SaskTel will spend $121 million this year to improve its provincial network by expanding its high-speed Internet access offering to rural areas.
“”What we see is that we have high-speed Internet to communities of greater than 400 today,”” said
Kym Wittal, chief technology officer for Regina-based SaskTel. “”And we’re driving that, hopefully, further down to communities of potentially 200 or 100. And we just believe that’s unprecedented in Canada and certainly North America.””
Larger cities like Toronto, Hamilton, Ont. and San Jose, Calif. are not “”ubiquitously covered with high-speed,”” he explained. At the moment, SaskTel is serving small communities with populations of 100 to 200 people, such as Cando and Christopher Lake, and ones like Marengo with fewer than 100 residents.
Wittal predicted it will take three years to link high-speed access to centres of 200 or more people. SaskTel is exploring the viability of a fixed wireless technology to help it reach 95 per cent of the population.
At the end of 2003, more than 74 per cent of Saskatchewan residents in 237 communities had access to high-speed connections.
“”Without question, SaskTel has been at the forefront of pushing high-speed and pushing technology out to the rural areas,”” said Elroy Jopling, principal analyst at Gartner Group Canada in Toronto. Jopling said he could not specifically confirm how SaskTel stacks up in this regard against other cities.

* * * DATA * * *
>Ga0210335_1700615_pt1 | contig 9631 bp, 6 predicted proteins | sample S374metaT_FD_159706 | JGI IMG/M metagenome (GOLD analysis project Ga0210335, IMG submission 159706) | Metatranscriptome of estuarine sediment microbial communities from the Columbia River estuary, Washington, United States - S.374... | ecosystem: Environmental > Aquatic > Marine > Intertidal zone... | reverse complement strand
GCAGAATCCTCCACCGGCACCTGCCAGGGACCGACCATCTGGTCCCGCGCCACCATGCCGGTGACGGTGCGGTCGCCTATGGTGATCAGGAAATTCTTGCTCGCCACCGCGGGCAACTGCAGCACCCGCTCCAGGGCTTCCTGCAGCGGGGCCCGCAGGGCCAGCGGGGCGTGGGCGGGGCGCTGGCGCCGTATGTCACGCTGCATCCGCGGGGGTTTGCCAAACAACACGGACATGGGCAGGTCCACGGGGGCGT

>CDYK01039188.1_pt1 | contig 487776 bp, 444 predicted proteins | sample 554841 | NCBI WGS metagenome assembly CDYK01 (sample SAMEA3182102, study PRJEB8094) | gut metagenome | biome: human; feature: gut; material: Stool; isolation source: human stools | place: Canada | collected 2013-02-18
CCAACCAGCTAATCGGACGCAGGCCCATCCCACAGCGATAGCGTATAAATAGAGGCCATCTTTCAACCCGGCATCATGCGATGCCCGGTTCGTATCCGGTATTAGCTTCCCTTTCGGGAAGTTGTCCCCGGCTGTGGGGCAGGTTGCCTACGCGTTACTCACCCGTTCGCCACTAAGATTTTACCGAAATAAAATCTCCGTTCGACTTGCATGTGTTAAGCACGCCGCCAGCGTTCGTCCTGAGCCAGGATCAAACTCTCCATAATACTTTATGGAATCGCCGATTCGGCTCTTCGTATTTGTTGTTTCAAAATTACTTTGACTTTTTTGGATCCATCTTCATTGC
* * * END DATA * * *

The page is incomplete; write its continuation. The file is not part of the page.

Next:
Another plan is to improve coverage of the province’s digital cellular network. By the end of the year, SaskTel Mobility will have invested more than $90 million in its digital network, and will offer digital cellular service and 1xRTT functionality to 94 per cent of the province.
In so doing, it will provide coverage where there is none and improve service quality in areas where digital signals are weak, said Wittal.
Although every carrier from Bell Canada to Telus is filling out its network, Saskatchewan is pushing its own into areas with small populations, Jopling said. “”You just don’t know if you’re ever going to make money at that.””
Since the implosion of competitive local exchange carriers, most carriers have been risk-averse, making SaskTel a stand-out, he noted.
SaskTel also aims to enhance VoIP systems and improve its interactive services by launching a new browser for its set-top box, adding channels and expanding its video-on-demand offerings. Its high-speed Internet network allows customers to watch TV and movies, browse the Internet, send and receive e-mail and shop or pay bills online.
Looking at SaskTel’s complete plan, the company seems to be spending its money wisely and erasing the digital divide, Jopling said.
Since 1987, the telecom has poured more than $2.3 billion into the province’s telecommunications infrastructure.